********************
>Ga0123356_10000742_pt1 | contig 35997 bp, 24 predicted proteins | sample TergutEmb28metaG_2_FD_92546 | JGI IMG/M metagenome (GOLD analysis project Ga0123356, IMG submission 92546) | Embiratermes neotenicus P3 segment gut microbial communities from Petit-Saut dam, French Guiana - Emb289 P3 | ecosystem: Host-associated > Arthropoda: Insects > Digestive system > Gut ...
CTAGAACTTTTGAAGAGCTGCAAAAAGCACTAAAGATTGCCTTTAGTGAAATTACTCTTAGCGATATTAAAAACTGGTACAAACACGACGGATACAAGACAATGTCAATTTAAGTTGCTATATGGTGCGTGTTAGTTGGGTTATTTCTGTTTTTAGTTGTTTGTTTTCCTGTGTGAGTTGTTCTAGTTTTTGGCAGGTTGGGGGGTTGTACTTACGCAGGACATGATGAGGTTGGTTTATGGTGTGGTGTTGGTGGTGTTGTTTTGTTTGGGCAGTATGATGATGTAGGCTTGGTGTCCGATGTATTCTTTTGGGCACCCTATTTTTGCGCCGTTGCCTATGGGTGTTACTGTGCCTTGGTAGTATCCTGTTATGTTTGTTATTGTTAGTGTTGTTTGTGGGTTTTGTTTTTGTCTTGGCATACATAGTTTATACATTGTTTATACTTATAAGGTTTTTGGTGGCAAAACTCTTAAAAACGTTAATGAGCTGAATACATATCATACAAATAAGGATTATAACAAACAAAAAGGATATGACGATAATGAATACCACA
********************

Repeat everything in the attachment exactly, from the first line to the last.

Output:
>Ga0123356_10000742_pt1 | contig 35997 bp, 24 predicted proteins | sample TergutEmb28metaG_2_FD_92546 | JGI IMG/M metagenome (GOLD analysis project Ga0123356, IMG submission 92546) | Embiratermes neotenicus P3 segment gut microbial communities from Petit-Saut dam, French Guiana - Emb289 P3 | ecosystem: Host-associated > Arthropoda: Insects > Digestive system > Gut ...
CTAGAACTTTTGAAGAGCTGCAAAAAGCACTAAAGATTGCCTTTAGTGAAATTACTCTTAGCGATATTAAAAACTGGTACAAACACGACGGATACAAGACAATGTCAATTTAAGTTGCTATATGGTGCGTGTTAGTTGGGTTATTTCTGTTTTTAGTTGTTTGTTTTCCTGTGTGAGTTGTTCTAGTTTTTGGCAGGTTGGGGGGTTGTACTTACGCAGGACATGATGAGGTTGGTTTATGGTGTGGTGTTGGTGGTGTTGTTTTGTTTGGGCAGTATGATGATGTAGGCTTGGTGTCCGATGTATTCTTTTGGGCACCCTATTTTTGCGCCGTTGCCTATGGGTGTTACTGTGCCTTGGTAGTATCCTGTTATGTTTGTTATTGTTAGTGTTGTTTGTGGGTTTTGTTTTTGTCTTGGCATACATAGTTTATACATTGTTTATACTTATAAGGTTTTTGGTGGCAAAACTCTTAAAAACGTTAATGAGCTGAATACATATCATACAAATAAGGATTATAACAAACAAAAAGGATATGACGATAATGAATACCACA